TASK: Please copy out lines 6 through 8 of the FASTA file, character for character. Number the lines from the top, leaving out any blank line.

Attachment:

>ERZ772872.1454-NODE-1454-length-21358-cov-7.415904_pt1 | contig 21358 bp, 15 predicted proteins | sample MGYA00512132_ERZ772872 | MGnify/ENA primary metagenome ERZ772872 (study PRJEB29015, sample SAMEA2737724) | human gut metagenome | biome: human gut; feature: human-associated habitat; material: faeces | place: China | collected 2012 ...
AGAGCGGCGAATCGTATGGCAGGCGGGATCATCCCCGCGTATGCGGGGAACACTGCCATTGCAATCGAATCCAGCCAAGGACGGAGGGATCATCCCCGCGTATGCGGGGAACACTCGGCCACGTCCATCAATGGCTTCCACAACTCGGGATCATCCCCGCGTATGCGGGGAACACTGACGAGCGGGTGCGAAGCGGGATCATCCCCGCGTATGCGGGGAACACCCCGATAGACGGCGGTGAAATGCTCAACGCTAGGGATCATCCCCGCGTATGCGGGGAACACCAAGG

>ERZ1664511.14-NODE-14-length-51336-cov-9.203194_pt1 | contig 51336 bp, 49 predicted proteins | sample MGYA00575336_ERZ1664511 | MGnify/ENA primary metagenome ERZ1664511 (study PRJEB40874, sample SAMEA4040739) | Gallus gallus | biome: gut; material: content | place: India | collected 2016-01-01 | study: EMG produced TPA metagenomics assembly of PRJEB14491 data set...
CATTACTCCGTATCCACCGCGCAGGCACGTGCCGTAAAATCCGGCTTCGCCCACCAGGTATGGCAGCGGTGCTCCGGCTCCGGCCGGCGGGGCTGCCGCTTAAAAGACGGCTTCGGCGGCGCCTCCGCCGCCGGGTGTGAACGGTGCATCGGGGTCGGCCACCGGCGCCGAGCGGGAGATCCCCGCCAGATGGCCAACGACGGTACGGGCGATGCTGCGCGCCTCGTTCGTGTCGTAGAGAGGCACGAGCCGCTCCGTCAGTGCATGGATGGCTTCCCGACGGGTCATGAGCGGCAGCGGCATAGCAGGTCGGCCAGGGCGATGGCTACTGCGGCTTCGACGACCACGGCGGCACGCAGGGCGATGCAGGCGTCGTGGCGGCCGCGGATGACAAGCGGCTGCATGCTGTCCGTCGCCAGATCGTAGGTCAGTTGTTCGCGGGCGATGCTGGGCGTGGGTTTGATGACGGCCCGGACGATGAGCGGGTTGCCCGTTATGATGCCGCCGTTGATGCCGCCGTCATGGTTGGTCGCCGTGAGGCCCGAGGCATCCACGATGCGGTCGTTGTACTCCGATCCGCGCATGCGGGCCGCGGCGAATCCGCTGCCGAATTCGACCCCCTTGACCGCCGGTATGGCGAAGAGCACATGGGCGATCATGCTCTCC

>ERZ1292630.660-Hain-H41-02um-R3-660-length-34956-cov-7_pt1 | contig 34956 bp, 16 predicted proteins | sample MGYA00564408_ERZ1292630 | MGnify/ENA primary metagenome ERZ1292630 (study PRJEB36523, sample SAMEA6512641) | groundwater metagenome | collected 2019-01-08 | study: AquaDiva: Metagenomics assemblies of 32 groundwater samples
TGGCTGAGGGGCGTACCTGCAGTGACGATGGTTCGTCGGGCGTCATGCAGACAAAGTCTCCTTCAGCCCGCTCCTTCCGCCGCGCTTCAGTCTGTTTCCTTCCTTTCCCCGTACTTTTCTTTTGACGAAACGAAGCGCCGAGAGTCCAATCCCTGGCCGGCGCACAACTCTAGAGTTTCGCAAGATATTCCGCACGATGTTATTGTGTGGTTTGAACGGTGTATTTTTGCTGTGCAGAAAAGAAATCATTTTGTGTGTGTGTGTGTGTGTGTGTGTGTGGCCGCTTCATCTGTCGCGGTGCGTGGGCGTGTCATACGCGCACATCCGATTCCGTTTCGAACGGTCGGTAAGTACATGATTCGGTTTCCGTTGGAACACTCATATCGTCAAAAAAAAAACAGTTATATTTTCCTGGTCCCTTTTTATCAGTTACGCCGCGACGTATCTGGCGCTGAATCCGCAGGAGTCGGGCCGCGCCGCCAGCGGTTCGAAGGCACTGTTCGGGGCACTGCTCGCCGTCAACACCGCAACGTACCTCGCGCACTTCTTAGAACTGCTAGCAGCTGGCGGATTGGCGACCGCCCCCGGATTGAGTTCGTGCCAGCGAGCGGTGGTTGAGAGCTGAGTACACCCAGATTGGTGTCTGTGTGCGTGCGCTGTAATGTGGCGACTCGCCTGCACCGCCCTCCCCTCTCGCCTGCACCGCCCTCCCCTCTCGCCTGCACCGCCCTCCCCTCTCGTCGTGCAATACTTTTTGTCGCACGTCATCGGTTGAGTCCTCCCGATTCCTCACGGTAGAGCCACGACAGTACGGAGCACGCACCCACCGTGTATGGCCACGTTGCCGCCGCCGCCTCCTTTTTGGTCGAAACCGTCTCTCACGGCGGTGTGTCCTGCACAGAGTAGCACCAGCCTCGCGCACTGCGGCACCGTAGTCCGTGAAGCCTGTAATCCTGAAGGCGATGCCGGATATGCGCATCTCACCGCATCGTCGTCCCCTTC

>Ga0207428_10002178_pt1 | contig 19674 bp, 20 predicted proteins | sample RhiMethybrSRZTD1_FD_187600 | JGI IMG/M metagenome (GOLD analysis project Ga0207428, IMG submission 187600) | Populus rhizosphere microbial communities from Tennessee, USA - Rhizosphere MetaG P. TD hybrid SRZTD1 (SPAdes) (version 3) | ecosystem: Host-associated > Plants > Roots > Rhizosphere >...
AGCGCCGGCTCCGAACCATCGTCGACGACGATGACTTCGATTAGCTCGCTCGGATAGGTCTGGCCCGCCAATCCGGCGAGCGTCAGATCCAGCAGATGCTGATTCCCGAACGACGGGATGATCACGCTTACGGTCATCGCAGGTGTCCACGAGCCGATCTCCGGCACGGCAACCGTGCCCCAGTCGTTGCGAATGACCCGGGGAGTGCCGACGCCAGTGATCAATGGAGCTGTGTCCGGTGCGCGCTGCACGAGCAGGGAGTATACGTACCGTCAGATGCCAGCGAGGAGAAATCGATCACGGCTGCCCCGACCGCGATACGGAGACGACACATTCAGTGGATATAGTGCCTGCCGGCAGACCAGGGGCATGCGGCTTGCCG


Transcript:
TGGCTGAGGGGCGTACCTGCAGTGACGATGGTTCGTCGGGCGTCATGCAGACAAAGTCTCCTTCAGCCCGCTCCTTCCGCCGCGCTTCAGTCTGTTTCCTTCCTTTCCCCGTACTTTTCTTTTGACGAAACGAAGCGCCGAGAGTCCAATCCCTGGCCGGCGCACAACTCTAGAGTTTCGCAAGATATTCCGCACGATGTTATTGTGTGGTTTGAACGGTGTATTTTTGCTGTGCAGAAAAGAAATCATTTTGTGTGTGTGTGTGTGTGTGTGTGTGTGGCCGCTTCATCTGTCGCGGTGCGTGGGCGTGTCATACGCGCACATCCGATTCCGTTTCGAACGGTCGGTAAGTACATGATTCGGTTTCCGTTGGAACACTCATATCGTCAAAAAAAAAACAGTTATATTTTCCTGGTCCCTTTTTATCAGTTACGCCGCGACGTATCTGGCGCTGAATCCGCAGGAGTCGGGCCGCGCCGCCAGCGGTTCGAAGGCACTGTTCGGGGCACTGCTCGCCGTCAACACCGCAACGTACCTCGCGCACTTCTTAGAACTGCTAGCAGCTGGCGGATTGGCGACCGCCCCCGGATTGAGTTCGTGCCAGCGAGCGGTGGTTGAGAGCTGAGTACACCCAGATTGGTGTCTGTGTGCGTGCGCTGTAATGTGGCGACTCGCCTGCACCGCCCTCCCCTCTCGCCTGCACCGCCCTCCCCTCTCGCCTGCACCGCCCTCCCCTCTCGTCGTGCAATACTTTTTGTCGCACGTCATCGGTTGAGTCCTCCCGATTCCTCACGGTAGAGCCACGACAGTACGGAGCACGCACCCACCGTGTATGGCCACGTTGCCGCCGCCGCCTCCTTTTTGGTCGAAACCGTCTCTCACGGCGGTGTGTCCTGCACAGAGTAGCACCAGCCTCGCGCACTGCGGCACCGTAGTCCGTGAAGCCTGTAATCCTGAAGGCGATGCCGGATATGCGCATCTCACCGCATCGTCGTCCCCTTC

>Ga0207428_10002178_pt1 | contig 19674 bp, 20 predicted proteins | sample RhiMethybrSRZTD1_FD_187600 | JGI IMG/M metagenome (GOLD analysis project Ga0207428, IMG submission 187600) | Populus rhizosphere microbial communities from Tennessee, USA - Rhizosphere MetaG P. TD hybrid SRZTD1 (SPAdes) (version 3) | ecosystem: Host-associated > Plants > Roots > Rhizosphere >...
AGCGCCGGCTCCGAACCATCGTCGACGACGATGACTTCGATTAGCTCGCTCGGATAGGTCTGGCCCGCCAATCCGGCGAGCGTCAGATCCAGCAGATGCTGATTCCCGAACGACGGGATGATCACGCTTACGGTCATCGCAGGTGTCCACGAGCCGATCTCCGGCACGGCAACCGTGCCCCAGTCGTTGCGAATGACCCGGGGAGTGCCGACGCCAGTGATCAATGGAGCTGTGTCCGGTGCGCGCTGCACGAGCAGGGAGTATACGTACCGTCAGATGCCAGCGAGGAGAAATCGATCACGGCTGCCCCGACCGCGATACGGAGACGACACATTCAGTGGATATAGTGCCTGCCGGCAGACCAGGGGCATGCGGCTTGCCG